What Lena Dunham's panties say about the world
Lena Dunham as Hannah Horvath in Girls.
Internet assholes are always yelling about what Lena Dunham doesn't wear on Girls, but let's talk about something she does.
Bros who think everything should be marketed to them never get tired of pointing out that Dunham's Hannah Horvath seems to be topless more often than not, a point of controversy among jackasses because she's thirteen pounds overweight, as she very specifically reveals during a fight with Adam, Hannah's psychotic on-screen boyfriend. "And it's been horrible for me my whole life," she wails.
But it's not those thirteen pounds that truly make her the antithesis of most skinny actresses who have seemingly embraced "famine chic" as a way of life. It's her almost hilariously unsexy panties. Dunham's panties are ill-fitting white cotton. The thinning fabric has unsightly holes. And let's not forget the "weird stains" she refers to in one episode. There is absolutely nothing sexy about her underwear.
Admit it, women: You have a pair of underwear like that, and they are your favorite. When you wear them, you know you're going to have a good day, because no matter where you are, your crotch feels right at home.
Hannah is not alone in her prominent enjoyment of comfy cotton over black, lacy bullshit. On 30 Rock, Liz Lemon's fiancé discovers her secret wedding journal hidden in a drawer beneath her "panty wad," which sounds like something my Depression-era grandmother might have used to wash the barn windows.
Lemon is no stranger to the Everyone Poops side of femininity. Her weekend plans often included filling a Slanket with farts while enjoying a plate of night cheese, and one of her ambitions is gradually transitioning her pajamas into daywear. She stood out precisely because she was so awkward and average. People root for her because they can relate — or because she does them one better on the weirdo scale — and by God, if she could find love, maybe we can, too.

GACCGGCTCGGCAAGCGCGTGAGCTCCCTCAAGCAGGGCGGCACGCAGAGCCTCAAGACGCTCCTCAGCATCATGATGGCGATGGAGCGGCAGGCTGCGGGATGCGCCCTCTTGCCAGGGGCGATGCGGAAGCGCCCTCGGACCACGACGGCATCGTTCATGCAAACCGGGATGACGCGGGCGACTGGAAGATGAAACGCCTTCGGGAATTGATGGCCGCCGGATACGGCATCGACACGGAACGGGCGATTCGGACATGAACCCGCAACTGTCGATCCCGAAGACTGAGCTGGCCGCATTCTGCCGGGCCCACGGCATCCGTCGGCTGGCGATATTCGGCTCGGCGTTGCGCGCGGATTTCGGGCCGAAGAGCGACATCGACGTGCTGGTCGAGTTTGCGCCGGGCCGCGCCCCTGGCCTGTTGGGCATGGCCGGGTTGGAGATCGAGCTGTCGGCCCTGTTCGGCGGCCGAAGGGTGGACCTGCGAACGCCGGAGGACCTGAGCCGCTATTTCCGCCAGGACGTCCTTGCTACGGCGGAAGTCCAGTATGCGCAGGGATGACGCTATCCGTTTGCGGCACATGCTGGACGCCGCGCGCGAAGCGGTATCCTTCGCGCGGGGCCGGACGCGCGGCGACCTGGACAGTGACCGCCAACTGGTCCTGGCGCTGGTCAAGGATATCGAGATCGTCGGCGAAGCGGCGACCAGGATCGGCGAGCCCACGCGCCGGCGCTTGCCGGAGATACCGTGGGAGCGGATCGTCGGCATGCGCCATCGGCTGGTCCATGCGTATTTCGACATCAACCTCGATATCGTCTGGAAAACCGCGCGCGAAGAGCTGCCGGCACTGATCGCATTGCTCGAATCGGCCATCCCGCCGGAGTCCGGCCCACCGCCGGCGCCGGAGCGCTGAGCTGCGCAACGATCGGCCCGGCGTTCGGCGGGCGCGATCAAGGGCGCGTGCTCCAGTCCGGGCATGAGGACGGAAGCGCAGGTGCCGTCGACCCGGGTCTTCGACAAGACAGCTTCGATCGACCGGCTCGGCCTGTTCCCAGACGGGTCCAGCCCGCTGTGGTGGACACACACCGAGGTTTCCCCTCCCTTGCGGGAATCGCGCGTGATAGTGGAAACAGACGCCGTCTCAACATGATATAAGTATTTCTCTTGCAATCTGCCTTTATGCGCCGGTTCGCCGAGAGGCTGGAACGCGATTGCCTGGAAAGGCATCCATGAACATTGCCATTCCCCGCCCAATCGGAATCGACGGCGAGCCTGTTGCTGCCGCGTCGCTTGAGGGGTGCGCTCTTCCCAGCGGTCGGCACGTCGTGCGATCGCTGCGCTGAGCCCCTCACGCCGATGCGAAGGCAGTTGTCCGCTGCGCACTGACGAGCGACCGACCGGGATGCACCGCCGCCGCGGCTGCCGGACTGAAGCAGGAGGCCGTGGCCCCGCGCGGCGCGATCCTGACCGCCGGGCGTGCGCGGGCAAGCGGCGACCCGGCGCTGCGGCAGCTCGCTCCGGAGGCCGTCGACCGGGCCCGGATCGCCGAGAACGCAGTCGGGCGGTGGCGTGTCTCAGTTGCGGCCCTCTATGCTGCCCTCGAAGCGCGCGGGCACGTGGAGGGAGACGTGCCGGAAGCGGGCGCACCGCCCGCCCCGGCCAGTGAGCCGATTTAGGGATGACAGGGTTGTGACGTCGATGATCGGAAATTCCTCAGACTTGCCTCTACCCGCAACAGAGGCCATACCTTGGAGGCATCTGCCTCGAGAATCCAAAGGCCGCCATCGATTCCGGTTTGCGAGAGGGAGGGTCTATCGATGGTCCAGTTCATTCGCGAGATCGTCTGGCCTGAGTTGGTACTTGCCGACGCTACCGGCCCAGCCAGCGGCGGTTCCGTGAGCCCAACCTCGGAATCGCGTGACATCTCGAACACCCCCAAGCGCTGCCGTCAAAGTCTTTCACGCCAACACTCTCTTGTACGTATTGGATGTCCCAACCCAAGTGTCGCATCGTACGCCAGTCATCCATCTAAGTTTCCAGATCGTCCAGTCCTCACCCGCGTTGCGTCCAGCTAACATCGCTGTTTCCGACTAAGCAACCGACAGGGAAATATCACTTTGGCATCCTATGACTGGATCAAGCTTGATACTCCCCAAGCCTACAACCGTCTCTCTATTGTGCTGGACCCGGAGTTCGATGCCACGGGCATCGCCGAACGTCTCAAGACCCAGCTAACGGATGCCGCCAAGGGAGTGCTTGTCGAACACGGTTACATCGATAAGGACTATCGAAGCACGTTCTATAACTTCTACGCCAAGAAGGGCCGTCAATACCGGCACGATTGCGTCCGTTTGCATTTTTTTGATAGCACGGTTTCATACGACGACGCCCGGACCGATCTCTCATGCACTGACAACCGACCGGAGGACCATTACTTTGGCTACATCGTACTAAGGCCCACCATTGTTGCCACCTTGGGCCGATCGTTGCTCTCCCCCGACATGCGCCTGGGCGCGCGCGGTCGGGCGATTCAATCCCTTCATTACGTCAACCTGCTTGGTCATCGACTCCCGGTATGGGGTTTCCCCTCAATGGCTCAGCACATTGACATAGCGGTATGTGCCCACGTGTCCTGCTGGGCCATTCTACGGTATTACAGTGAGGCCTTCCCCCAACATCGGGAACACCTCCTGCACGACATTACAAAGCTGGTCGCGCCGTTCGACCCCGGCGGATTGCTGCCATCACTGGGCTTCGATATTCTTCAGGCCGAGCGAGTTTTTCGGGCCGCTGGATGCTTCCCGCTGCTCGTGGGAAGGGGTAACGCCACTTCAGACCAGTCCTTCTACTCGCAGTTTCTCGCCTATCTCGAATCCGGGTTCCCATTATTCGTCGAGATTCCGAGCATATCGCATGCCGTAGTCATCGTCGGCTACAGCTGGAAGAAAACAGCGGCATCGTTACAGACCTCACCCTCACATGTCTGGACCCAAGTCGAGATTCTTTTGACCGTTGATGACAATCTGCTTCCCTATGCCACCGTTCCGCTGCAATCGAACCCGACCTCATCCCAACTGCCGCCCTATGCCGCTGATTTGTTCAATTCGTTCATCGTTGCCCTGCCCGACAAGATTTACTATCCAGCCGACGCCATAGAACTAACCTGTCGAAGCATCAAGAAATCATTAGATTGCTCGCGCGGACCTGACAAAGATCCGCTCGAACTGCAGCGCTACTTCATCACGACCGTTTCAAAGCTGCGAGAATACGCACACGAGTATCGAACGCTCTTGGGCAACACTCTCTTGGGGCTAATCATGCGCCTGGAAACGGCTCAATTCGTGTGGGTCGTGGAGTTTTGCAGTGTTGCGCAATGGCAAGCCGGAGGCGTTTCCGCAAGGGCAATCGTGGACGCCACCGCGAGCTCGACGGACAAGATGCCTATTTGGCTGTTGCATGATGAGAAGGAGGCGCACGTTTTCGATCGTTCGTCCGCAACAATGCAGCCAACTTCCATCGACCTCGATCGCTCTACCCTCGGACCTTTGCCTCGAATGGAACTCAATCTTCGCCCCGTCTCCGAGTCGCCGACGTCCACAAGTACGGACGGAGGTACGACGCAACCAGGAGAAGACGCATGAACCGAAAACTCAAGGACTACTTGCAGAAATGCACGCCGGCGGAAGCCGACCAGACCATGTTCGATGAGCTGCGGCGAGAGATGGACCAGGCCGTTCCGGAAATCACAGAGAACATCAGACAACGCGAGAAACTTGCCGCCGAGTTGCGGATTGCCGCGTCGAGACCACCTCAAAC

Like Lemon, Dunham's Hannah has embraced the truth that bundt cake and pizza do, in fact, taste better than thin feels. In spite of this, she wears short shorts and midriff-bearing tops (and on at least one occasion, some strange item of clothing called "shorteralls," which would probably make Lemon feel old). Dunham strips down to her skivvies in front of millions with less thought than most of us give to what we'll order at Starbucks.
In her carelessness, Hannah has something in common with the king of dirty drawers: Homer Simpson. It was everyone's favorite beer-swilling suburban dad who first made tighty-whiteys funny, but since Homer's heyday, shoddy briefs have become a ubiquitous symbol for men who don't give a fuck. Hannah's case is unique, of course, because she is a woman.
Even with her inherent sloppiness, Hannah wants what everyone wants: to fall in love and be happy. So does Lemon. In fact, the discovery of Lemon's secret journal speaks volumes about her particular romantic quandary. While so many conventionally pretty girls on television and in movies might as well walk around carrying signs written in their own blood that say, "single female seeks husband," Lemon keeps her wedding lust hidden. In a drawer. Beneath a panty wad.
Hannah is also reluctant to admit that she wants to fall in love. Spend a little time on the Internet, and it's easy to see why. According to a recent sampling of assholes (who probably all have perfect bodies — it must be so nice for them), chubby girls should never play topless ping-pong lest they appear ungraceful, nor should they have the metaphorical balls to feel comfortable with their lumpy, pizza dough-esque physiques (those are the assholes' words, not mine).
By being unafraid to look gross (read: totally real-life normal) sometimes, Dunham essentially tells the Internet to go fuck itself. Privilege and entitlement aside, one thing Dunham gets right is Hannah's underwear. Those are some extremely real underwear that could be fished out of just about any woman's laundry pile, and they demand more honesty from all of us.
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